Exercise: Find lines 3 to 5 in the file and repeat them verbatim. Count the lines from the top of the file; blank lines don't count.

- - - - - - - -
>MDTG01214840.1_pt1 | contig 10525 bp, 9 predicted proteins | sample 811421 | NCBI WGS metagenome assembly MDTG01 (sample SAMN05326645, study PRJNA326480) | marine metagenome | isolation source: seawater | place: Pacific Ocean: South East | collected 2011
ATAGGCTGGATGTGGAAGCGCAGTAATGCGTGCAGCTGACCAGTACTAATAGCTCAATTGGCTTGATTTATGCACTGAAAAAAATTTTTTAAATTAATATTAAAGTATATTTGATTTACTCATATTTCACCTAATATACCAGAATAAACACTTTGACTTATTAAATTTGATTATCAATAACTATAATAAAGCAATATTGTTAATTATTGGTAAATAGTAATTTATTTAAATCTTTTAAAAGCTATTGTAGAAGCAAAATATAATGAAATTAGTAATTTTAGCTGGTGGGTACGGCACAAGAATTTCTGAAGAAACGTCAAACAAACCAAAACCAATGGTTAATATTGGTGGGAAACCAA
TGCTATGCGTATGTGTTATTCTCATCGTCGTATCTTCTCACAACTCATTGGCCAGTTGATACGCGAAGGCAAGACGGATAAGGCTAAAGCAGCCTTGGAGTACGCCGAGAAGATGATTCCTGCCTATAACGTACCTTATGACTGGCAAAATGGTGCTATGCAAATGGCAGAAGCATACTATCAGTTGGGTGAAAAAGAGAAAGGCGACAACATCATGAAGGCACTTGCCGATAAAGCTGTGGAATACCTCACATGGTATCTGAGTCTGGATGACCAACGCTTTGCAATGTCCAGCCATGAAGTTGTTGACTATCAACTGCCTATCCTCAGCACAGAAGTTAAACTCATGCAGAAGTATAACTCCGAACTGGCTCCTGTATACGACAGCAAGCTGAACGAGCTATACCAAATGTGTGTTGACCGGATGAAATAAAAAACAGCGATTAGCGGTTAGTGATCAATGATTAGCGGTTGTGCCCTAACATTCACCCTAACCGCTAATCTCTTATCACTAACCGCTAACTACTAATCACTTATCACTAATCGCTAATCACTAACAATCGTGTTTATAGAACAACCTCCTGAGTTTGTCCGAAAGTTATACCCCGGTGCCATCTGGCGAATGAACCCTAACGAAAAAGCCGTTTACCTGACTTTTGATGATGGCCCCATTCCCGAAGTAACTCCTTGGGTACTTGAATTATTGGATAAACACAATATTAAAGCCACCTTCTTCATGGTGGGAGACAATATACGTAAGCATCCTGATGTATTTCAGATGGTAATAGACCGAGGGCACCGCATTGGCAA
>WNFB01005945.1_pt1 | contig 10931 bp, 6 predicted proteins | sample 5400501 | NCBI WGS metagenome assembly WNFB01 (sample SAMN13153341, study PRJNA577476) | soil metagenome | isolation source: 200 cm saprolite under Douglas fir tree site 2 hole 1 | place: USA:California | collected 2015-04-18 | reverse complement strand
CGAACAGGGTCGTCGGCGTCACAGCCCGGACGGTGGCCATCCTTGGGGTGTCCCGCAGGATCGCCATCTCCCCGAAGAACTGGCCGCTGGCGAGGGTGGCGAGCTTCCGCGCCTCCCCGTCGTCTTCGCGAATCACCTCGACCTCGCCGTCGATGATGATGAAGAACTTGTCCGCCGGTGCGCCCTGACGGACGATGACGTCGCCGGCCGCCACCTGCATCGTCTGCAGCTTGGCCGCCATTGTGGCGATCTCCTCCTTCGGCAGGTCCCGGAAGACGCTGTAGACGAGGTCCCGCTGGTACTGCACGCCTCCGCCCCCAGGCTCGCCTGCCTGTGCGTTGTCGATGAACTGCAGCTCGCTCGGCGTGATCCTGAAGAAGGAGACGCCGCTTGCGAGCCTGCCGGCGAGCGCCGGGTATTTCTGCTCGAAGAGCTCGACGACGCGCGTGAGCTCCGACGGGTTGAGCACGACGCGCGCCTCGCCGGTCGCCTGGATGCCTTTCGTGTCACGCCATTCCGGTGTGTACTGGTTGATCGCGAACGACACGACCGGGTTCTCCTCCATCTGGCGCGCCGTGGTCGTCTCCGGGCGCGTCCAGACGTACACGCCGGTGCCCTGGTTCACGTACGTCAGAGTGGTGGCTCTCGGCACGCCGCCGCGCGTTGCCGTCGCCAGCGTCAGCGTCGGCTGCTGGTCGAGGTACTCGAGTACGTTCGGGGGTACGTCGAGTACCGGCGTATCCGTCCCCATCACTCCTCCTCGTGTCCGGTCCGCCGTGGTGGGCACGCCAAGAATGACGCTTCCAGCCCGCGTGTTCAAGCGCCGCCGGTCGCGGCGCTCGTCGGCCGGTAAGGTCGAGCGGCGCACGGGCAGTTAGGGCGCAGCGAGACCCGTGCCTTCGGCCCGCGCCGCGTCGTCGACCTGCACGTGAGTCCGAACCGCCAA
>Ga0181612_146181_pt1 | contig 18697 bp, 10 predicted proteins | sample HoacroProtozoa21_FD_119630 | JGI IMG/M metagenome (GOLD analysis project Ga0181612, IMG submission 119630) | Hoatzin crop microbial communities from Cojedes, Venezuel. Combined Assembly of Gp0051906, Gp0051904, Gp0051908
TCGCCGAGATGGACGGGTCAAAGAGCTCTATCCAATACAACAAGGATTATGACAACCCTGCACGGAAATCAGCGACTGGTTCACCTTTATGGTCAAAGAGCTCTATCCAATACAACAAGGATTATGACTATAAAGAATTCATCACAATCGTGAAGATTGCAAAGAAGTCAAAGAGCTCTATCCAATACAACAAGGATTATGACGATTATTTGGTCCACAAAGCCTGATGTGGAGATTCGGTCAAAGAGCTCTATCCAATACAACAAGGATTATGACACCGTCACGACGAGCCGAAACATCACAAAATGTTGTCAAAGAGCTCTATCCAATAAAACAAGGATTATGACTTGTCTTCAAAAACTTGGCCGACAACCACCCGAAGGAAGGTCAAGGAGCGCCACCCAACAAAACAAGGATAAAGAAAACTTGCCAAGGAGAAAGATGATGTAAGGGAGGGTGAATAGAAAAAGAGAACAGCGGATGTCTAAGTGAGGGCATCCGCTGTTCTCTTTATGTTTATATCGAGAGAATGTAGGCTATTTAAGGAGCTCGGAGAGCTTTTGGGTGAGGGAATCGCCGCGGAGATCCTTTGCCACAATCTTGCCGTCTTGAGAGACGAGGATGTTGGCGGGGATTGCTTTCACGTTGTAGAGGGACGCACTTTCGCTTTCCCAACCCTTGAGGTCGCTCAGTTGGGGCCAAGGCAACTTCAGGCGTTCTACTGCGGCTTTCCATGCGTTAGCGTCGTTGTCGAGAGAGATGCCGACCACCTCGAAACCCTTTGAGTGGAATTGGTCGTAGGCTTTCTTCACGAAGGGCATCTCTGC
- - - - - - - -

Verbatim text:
TGCTATGCGTATGTGTTATTCTCATCGTCGTATCTTCTCACAACTCATTGGCCAGTTGATACGCGAAGGCAAGACGGATAAGGCTAAAGCAGCCTTGGAGTACGCCGAGAAGATGATTCCTGCCTATAACGTACCTTATGACTGGCAAAATGGTGCTATGCAAATGGCAGAAGCATACTATCAGTTGGGTGAAAAAGAGAAAGGCGACAACATCATGAAGGCACTTGCCGATAAAGCTGTGGAATACCTCACATGGTATCTGAGTCTGGATGACCAACGCTTTGCAATGTCCAGCCATGAAGTTGTTGACTATCAACTGCCTATCCTCAGCACAGAAGTTAAACTCATGCAGAAGTATAACTCCGAACTGGCTCCTGTATACGACAGCAAGCTGAACGAGCTATACCAAATGTGTGTTGACCGGATGAAATAAAAAACAGCGATTAGCGGTTAGTGATCAATGATTAGCGGTTGTGCCCTAACATTCACCCTAACCGCTAATCTCTTATCACTAACCGCTAACTACTAATCACTTATCACTAATCGCTAATCACTAACAATCGTGTTTATAGAACAACCTCCTGAGTTTGTCCGAAAGTTATACCCCGGTGCCATCTGGCGAATGAACCCTAACGAAAAAGCCGTTTACCTGACTTTTGATGATGGCCCCATTCCCGAAGTAACTCCTTGGGTACTTGAATTATTGGATAAACACAATATTAAAGCCACCTTCTTCATGGTGGGAGACAATATACGTAAGCATCCTGATGTATTTCAGATGGTAATAGACCGAGGGCACCGCATTGGCAA
>WNFB01005945.1_pt1 | contig 10931 bp, 6 predicted proteins | sample 5400501 | NCBI WGS metagenome assembly WNFB01 (sample SAMN13153341, study PRJNA577476) | soil metagenome | isolation source: 200 cm saprolite under Douglas fir tree site 2 hole 1 | place: USA:California | collected 2015-04-18 | reverse complement strand
CGAACAGGGTCGTCGGCGTCACAGCCCGGACGGTGGCCATCCTTGGGGTGTCCCGCAGGATCGCCATCTCCCCGAAGAACTGGCCGCTGGCGAGGGTGGCGAGCTTCCGCGCCTCCCCGTCGTCTTCGCGAATCACCTCGACCTCGCCGTCGATGATGATGAAGAACTTGTCCGCCGGTGCGCCCTGACGGACGATGACGTCGCCGGCCGCCACCTGCATCGTCTGCAGCTTGGCCGCCATTGTGGCGATCTCCTCCTTCGGCAGGTCCCGGAAGACGCTGTAGACGAGGTCCCGCTGGTACTGCACGCCTCCGCCCCCAGGCTCGCCTGCCTGTGCGTTGTCGATGAACTGCAGCTCGCTCGGCGTGATCCTGAAGAAGGAGACGCCGCTTGCGAGCCTGCCGGCGAGCGCCGGGTATTTCTGCTCGAAGAGCTCGACGACGCGCGTGAGCTCCGACGGGTTGAGCACGACGCGCGCCTCGCCGGTCGCCTGGATGCCTTTCGTGTCACGCCATTCCGGTGTGTACTGGTTGATCGCGAACGACACGACCGGGTTCTCCTCCATCTGGCGCGCCGTGGTCGTCTCCGGGCGCGTCCAGACGTACACGCCGGTGCCCTGGTTCACGTACGTCAGAGTGGTGGCTCTCGGCACGCCGCCGCGCGTTGCCGTCGCCAGCGTCAGCGTCGGCTGCTGGTCGAGGTACTCGAGTACGTTCGGGGGTACGTCGAGTACCGGCGTATCCGTCCCCATCACTCCTCCTCGTGTCCGGTCCGCCGTGGTGGGCACGCCAAGAATGACGCTTCCAGCCCGCGTGTTCAAGCGCCGCCGGTCGCGGCGCTCGTCGGCCGGTAAGGTCGAGCGGCGCACGGGCAGTTAGGGCGCAGCGAGACCCGTGCCTTCGGCCCGCGCCGCGTCGTCGACCTGCACGTGAGTCCGAACCGCCAA